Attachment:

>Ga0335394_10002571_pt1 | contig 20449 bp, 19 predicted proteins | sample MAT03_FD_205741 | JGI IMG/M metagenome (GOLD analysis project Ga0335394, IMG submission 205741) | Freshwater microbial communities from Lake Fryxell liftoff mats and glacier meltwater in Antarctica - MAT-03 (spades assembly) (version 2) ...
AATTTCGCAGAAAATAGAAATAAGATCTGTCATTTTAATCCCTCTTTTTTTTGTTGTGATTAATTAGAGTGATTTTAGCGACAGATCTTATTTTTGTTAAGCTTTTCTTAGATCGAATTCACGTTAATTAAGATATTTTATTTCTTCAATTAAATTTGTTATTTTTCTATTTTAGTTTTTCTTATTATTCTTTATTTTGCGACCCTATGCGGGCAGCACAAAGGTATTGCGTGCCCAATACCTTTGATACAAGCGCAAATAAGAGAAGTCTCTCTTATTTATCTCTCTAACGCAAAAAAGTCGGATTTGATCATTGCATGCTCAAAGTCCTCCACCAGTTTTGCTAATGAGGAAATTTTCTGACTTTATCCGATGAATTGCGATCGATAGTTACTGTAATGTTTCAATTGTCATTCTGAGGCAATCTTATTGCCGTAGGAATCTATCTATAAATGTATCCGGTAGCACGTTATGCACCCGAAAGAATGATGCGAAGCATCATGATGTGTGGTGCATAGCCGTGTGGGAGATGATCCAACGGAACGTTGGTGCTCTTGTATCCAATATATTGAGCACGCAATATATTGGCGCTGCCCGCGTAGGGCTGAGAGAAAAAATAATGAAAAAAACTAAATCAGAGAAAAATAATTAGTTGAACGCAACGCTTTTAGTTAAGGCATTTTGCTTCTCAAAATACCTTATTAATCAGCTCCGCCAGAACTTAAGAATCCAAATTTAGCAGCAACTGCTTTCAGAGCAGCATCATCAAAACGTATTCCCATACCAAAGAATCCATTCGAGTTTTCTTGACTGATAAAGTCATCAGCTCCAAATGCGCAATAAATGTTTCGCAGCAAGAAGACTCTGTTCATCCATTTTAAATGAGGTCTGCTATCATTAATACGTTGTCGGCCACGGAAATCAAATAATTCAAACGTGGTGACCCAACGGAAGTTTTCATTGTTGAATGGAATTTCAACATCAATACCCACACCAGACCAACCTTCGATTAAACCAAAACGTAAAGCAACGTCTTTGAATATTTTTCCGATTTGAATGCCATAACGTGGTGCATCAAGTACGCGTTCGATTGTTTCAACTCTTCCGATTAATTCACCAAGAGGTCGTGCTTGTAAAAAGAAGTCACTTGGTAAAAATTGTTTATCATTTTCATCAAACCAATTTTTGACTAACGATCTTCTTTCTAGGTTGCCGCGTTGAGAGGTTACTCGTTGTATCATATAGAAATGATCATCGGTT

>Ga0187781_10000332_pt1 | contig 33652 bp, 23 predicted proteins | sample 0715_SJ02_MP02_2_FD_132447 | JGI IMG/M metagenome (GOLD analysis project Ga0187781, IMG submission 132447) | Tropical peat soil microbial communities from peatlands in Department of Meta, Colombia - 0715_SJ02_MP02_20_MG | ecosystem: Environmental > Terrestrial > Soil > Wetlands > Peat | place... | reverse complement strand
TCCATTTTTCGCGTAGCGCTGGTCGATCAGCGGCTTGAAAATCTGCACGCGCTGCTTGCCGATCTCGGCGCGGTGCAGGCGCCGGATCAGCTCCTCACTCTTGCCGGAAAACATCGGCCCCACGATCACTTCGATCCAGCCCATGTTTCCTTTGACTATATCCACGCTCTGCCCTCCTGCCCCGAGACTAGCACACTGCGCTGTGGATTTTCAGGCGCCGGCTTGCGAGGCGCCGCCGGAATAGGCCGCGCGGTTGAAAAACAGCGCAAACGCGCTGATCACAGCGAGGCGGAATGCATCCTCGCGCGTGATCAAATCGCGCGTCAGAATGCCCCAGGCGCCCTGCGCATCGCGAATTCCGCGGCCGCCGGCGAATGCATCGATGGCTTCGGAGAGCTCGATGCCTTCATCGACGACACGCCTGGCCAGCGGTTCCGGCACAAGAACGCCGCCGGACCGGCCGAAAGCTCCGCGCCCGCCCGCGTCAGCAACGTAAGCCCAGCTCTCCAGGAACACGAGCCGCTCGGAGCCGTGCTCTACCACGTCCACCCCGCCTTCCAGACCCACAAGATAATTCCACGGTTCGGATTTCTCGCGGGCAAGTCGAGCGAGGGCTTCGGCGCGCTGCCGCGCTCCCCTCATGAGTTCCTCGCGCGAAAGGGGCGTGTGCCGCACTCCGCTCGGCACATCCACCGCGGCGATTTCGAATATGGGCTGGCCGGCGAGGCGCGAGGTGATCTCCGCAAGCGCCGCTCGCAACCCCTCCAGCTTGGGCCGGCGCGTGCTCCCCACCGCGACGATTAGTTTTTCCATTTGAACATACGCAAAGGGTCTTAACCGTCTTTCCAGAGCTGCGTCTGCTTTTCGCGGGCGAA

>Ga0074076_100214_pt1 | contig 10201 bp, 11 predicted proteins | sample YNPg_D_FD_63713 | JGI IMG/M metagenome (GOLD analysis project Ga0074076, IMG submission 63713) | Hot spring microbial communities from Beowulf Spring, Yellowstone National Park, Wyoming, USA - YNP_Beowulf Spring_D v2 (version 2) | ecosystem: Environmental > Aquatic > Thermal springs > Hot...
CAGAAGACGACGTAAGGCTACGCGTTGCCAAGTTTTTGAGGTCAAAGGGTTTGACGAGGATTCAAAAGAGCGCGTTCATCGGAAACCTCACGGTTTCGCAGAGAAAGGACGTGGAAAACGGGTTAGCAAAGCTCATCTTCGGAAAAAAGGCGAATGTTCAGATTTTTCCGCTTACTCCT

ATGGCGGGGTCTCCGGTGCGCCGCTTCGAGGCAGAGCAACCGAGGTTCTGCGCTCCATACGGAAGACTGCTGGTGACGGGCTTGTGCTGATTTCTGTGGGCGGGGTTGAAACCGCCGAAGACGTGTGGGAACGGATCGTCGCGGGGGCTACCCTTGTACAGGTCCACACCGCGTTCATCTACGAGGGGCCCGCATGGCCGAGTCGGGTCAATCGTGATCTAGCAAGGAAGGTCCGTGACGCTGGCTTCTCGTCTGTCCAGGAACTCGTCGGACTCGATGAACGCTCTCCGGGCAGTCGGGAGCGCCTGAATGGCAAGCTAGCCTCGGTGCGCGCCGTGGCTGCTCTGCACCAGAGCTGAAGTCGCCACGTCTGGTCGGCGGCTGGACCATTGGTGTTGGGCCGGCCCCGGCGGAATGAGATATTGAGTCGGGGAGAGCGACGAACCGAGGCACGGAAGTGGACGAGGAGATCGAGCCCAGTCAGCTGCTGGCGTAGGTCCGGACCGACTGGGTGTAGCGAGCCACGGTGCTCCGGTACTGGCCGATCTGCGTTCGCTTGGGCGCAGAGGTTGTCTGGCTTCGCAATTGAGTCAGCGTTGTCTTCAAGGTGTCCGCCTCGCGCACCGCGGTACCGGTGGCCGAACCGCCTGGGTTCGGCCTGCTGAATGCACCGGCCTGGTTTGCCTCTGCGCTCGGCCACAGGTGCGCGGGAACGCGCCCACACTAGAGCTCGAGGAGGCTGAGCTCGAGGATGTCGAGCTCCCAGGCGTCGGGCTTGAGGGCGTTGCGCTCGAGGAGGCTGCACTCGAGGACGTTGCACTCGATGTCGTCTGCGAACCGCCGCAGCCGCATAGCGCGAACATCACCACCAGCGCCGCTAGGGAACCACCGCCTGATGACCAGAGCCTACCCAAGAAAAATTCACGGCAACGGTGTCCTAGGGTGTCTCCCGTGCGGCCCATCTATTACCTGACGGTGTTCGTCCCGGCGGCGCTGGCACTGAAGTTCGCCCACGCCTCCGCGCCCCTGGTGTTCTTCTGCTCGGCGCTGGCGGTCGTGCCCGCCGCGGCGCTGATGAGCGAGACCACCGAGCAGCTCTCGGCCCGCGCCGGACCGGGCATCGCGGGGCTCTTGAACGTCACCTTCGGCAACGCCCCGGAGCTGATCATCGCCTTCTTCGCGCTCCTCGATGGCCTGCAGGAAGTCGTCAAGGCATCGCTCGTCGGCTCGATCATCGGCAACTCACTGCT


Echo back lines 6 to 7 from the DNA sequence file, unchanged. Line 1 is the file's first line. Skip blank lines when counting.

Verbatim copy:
CAGAAGACGACGTAAGGCTACGCGTTGCCAAGTTTTTGAGGTCAAAGGGTTTGACGAGGATTCAAAAGAGCGCGTTCATCGGAAACCTCACGGTTTCGCAGAGAAAGGACGTGGAAAACGGGTTAGCAAAGCTCATCTTCGGAAAAAAGGCGAATGTTCAGATTTTTCCGCTTACTCCT

ATGGCGGGGTCTCCGGTGCGCCGCTTCGAGGCAGAGCAACCGAGGTTCTGCGCTCCATACGGAAGACTGCTGGTGACGGGCTTGTGCTGATTTCTGTGGGCGGGGTTGAAACCGCCGAAGACGTGTGGGAACGGATCGTCGCGGGGGCTACCCTTGTACAGGTCCACACCGCGTTCATCTACGAGGGGCCCGCATGGCCGAGTCGGGTCAATCGTGATCTAGCAAGGAAGGTCCGTGACGCTGGCTTCTCGTCTGTCCAGGAACTCGTCGGACTCGATGAACGCTCTCCGGGCAGTCGGGAGCGCCTGAATGGCAAGCTAGCCTCGGTGCGCGCCGTGGCTGCTCTGCACCAGAGCTGAAGTCGCCACGTCTGGTCGGCGGCTGGACCATTGGTGTTGGGCCGGCCCCGGCGGAATGAGATATTGAGTCGGGGAGAGCGACGAACCGAGGCACGGAAGTGGACGAGGAGATCGAGCCCAGTCAGCTGCTGGCGTAGGTCCGGACCGACTGGGTGTAGCGAGCCACGGTGCTCCGGTACTGGCCGATCTGCGTTCGCTTGGGCGCAGAGGTTGTCTGGCTTCGCAATTGAGTCAGCGTTGTCTTCAAGGTGTCCGCCTCGCGCACCGCGGTACCGGTGGCCGAACCGCCTGGGTTCGGCCTGCTGAATGCACCGGCCTGGTTTGCCTCTGCGCTCGGCCACAGGTGCGCGGGAACGCGCCCACACTAGAGCTCGAGGAGGCTGAGCTCGAGGATGTCGAGCTCCCAGGCGTCGGGCTTGAGGGCGTTGCGCTCGAGGAGGCTGCACTCGAGGACGTTGCACTCGATGTCGTCTGCGAACCGCCGCAGCCGCATAGCGCGAACATCACCACCAGCGCCGCTAGGGAACCACCGCCTGATGACCAGAGCCTACCCAAGAAAAATTCACGGCAACGGTGTCCTAGGGTGTCTCCCGTGCGGCCCATCTATTACCTGACGGTGTTCGTCCCGGCGGCGCTGGCACTGAAGTTCGCCCACGCCTCCGCGCCCCTGGTGTTCTTCTGCTCGGCGCTGGCGGTCGTGCCCGCCGCGGCGCTGATGAGCGAGACCACCGAGCAGCTCTCGGCCCGCGCCGGACCGGGCATCGCGGGGCTCTTGAACGTCACCTTCGGCAACGCCCCGGAGCTGATCATCGCCTTCTTCGCGCTCCTCGATGGCCTGCAGGAAGTCGTCAAGGCATCGCTCGTCGGCTCGATCATCGGCAACTCACTGCT